But Sandland, a 6-foot-6, 250-pound tight end, has played two years at Pierce College in Woodland Hills, Calif., after failing to qualify academically in 2011 out of Simi Valley (Calif.) High School.
He sees the game from a more seasoned perspective, aware of pitfalls and wary to avoid them. His list of college suitors includes Oklahoma, Kansas State, Nebraska, Arizona, Cal, Arizona State and others. Sandland received a half-dozen scholarship offers from Southeastern Conference programs.
Miami, too. In fact, Sandland visited the school last week.
His No. 1 concern about the Hurricanes? Possible NCAA sanctions as the school, with this second straight year of a self-imposed postseason ban, moves to minimize anticipated penalties.
"To me, it's a huge thing," Sandland said. "That's not something you can overlook. I think they've done a good job of punishing themselves. I hope the NCAA looks favorably upon that. But the NCAA has not been known to be the most consistent with its rulings. They can be all over the map."
If not for the specter of additional penalties in the wake of an investigation after claims of widespread violations under former coaches Larry Coker and Randy Shannon, Sandland said he would view the Hurricanes differently.
Not all prospects share his level of caution. Often, emotion triumphs over reason.
Miami ranks 22nd nationally with its 11 commitments for the 2013 class; five of its pledges are in the ESPN 150.
Other prominent programs with time still to serve on probation include USC (No. 2 in the latest class rankings), Ohio State (No. 6), North Carolina (No. 14) and Penn State (No. 26).
From that group, only Penn State faces a postseason ban beyond this year. But all must forfeit scholarships, ranging from 40 over four years at Penn State to nine over three years at Ohio State.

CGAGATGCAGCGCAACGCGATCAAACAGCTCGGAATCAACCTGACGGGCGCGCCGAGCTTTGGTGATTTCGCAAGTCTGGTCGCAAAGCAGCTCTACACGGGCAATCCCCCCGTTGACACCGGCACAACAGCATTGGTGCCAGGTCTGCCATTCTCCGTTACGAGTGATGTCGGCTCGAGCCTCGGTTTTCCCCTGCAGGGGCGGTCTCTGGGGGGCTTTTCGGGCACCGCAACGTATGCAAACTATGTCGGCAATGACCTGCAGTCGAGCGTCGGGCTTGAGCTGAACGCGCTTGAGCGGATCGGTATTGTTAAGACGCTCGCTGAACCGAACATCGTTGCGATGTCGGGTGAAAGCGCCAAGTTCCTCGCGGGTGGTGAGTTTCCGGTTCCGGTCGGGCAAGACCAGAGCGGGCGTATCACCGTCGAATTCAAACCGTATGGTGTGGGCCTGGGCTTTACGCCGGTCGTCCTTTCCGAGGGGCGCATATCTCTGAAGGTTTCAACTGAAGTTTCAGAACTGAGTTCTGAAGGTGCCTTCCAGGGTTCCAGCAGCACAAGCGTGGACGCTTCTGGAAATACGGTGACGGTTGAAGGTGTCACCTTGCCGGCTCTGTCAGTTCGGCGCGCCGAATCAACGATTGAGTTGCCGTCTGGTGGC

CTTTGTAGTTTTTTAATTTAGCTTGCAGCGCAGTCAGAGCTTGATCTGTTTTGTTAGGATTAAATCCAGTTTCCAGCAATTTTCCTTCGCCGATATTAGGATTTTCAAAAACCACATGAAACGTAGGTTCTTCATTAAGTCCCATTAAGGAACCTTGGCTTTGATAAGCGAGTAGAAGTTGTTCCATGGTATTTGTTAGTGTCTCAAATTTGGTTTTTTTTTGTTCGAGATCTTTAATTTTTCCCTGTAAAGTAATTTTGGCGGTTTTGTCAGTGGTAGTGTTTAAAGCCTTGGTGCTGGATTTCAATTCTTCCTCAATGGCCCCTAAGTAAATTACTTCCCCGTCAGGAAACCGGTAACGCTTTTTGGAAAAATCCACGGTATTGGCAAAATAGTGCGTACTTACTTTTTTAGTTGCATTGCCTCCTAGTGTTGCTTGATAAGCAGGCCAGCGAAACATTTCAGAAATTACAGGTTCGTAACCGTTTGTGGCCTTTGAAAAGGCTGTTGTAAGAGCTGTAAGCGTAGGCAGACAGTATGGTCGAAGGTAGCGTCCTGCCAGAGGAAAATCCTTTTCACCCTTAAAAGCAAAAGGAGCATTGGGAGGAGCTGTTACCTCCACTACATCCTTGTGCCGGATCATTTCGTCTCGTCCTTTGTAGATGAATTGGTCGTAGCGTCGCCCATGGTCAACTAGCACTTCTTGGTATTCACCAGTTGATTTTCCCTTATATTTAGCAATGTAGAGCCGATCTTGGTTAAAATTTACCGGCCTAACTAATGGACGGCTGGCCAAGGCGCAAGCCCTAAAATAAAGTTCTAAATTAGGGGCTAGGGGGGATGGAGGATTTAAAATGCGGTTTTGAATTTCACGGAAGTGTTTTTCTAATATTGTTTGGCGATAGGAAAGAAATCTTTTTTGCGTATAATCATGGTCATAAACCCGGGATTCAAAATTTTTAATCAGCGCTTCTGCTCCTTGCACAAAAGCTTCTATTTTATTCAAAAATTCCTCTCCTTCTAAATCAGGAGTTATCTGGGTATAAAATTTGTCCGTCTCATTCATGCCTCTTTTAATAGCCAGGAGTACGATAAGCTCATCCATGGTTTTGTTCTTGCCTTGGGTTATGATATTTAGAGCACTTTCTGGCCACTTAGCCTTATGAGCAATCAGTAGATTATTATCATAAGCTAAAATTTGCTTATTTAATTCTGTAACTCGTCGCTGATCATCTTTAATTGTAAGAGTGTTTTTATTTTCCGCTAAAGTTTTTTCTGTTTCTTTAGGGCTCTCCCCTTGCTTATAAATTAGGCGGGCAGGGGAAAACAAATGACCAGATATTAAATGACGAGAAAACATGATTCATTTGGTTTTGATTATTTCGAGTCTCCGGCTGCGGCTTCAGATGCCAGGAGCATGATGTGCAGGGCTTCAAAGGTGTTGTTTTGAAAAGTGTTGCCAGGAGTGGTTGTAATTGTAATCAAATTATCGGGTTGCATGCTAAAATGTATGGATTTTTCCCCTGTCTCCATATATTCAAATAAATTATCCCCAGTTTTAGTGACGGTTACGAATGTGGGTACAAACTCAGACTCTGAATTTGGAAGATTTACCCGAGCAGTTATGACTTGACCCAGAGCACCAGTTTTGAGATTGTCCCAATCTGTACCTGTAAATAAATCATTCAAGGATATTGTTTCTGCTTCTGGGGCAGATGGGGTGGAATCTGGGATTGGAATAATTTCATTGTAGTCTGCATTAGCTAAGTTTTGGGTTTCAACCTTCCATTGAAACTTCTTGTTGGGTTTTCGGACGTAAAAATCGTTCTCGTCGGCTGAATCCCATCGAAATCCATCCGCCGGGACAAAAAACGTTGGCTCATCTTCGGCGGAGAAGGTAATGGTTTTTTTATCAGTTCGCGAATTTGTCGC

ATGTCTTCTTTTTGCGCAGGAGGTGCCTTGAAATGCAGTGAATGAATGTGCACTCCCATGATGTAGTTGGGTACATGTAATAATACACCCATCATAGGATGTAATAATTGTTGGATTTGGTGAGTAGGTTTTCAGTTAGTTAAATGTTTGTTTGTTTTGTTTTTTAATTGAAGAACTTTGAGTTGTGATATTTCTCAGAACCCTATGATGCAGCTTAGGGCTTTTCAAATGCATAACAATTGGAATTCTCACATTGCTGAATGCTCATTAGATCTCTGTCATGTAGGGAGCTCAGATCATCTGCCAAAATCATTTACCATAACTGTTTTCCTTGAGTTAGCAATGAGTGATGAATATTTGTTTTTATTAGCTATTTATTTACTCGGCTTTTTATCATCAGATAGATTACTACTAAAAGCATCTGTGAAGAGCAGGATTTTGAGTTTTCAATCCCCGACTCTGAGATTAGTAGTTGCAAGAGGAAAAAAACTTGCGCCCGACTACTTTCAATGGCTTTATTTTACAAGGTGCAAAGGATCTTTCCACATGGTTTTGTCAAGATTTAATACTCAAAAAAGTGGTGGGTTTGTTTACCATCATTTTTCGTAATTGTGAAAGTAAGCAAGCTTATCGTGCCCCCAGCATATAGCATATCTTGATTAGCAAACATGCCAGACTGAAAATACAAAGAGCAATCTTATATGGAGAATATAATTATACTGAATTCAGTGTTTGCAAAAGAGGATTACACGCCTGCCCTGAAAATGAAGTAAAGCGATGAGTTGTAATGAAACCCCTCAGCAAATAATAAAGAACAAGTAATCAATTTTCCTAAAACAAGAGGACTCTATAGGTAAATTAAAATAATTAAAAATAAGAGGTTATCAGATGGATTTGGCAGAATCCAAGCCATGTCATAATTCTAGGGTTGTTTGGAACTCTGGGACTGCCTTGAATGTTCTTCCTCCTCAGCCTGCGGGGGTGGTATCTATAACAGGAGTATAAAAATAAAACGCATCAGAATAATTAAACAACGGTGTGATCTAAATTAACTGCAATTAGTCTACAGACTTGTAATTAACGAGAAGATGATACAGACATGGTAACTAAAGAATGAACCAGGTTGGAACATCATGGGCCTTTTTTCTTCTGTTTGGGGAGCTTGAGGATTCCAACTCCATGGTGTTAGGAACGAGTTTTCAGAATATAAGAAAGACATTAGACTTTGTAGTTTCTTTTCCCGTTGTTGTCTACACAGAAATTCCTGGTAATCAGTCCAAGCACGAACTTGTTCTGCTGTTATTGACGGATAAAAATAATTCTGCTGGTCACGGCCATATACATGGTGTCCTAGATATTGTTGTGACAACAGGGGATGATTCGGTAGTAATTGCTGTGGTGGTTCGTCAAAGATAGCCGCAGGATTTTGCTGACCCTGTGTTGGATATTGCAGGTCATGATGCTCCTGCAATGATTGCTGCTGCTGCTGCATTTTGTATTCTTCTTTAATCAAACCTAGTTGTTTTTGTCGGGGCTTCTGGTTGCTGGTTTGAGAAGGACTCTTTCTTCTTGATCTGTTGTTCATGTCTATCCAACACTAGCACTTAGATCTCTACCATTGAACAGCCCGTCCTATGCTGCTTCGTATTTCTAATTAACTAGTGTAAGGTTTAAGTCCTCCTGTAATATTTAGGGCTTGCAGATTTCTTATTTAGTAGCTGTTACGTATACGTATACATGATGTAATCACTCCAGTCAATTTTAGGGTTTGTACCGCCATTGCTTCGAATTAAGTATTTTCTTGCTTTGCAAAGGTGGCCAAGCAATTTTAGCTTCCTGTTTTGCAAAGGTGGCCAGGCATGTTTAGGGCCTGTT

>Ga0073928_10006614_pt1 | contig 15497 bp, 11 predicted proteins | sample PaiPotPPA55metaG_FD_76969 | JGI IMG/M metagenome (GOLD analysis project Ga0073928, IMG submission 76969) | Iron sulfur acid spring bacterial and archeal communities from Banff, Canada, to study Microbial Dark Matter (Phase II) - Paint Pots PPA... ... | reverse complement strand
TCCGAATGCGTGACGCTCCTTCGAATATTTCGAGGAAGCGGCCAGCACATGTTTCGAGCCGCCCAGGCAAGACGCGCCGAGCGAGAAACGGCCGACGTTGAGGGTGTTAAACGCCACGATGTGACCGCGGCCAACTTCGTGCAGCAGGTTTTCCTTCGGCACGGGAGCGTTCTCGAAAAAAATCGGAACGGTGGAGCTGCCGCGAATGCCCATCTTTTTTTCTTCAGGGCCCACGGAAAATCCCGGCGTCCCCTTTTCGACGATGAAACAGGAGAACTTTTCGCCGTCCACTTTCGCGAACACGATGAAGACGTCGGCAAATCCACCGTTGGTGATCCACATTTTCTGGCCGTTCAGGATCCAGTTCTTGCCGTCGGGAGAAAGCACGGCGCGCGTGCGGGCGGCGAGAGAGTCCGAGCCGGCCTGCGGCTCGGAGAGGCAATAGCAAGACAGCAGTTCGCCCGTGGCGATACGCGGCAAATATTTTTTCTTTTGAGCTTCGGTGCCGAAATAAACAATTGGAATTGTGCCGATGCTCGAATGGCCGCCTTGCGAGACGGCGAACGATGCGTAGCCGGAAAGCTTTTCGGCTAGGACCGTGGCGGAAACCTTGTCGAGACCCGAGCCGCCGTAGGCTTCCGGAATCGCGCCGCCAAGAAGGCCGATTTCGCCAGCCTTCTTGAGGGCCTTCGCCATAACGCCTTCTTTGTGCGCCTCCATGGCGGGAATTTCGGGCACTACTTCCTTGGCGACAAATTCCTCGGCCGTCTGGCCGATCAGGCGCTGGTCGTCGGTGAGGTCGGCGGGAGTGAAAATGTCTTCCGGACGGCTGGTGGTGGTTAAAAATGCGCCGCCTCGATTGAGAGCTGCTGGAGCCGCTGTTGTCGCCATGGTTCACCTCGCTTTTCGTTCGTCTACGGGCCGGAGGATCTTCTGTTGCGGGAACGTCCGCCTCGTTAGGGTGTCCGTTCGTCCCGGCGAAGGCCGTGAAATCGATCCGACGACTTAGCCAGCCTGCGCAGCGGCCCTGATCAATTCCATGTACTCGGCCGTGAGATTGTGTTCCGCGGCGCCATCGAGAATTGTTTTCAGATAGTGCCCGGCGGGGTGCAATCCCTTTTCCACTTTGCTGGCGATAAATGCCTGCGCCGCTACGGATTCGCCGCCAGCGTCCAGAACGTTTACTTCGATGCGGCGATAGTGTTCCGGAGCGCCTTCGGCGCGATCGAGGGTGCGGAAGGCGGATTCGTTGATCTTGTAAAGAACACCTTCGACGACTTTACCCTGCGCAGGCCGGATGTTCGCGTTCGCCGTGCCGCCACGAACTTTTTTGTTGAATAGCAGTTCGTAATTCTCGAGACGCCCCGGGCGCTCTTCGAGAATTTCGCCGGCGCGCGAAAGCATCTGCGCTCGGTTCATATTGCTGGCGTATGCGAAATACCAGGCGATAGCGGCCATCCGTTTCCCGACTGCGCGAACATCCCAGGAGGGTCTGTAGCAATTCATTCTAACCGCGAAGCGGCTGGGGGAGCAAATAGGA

Depth issues at USC this year contributed to a 7-5 regular season, illustrating the painful truth of scholarship cuts. Still, it seems, most prospects take at face value the word of college coaches in recruiting that the impact of probation can be minimal.
"I feel honored to be one of the guys who got offered right away by the new staff," said North Carolina commit Jordan Fieulleteau of Raleigh (N.C.) Wakefield, a 6-3 receiver who is rated No. 276 in the ESPN 300. "They want to get the best guys, because they knew they're limited in scholarships."
The Tar Heels, serving a one-year postseason ban, must surrender 15 scholarships over three years as sanctions for improper benefits afforded student-athletes and academic indiscretions. Other investigations continue at UNC that could lead to more penalties.
But don't vilify coach Larry Fedora for selling his product to recruits. After all, that's his job. And his coaching staff has a lot to promote.
Fieulleteau's explanation that UNC utilized more selectivity in recruiting is a common refrain -- and a reality -- among coaches at probation-strapped programs. Other pitches include:
• Early playing time, a selling point for all programs, impacted by sanctions or not.
• The opportunity to help heal a wounded program and carve a spot in history for such noble work.
• The chance to form a bond among teammates stronger than what may occur in a typical environment.
It resonated with Christian Hackenberg, the nation's No. 1-rated quarterback prospect. He pledged to Penn State nearly five months before the NCAA hit the program with massive penalties.
Hackenberg stayed with the school through proclamations he would waver amid fallout over the Jerry Sandusky sex-abuse scandal. The Nittany Lions are not eligible to participate in a bowl until 2016.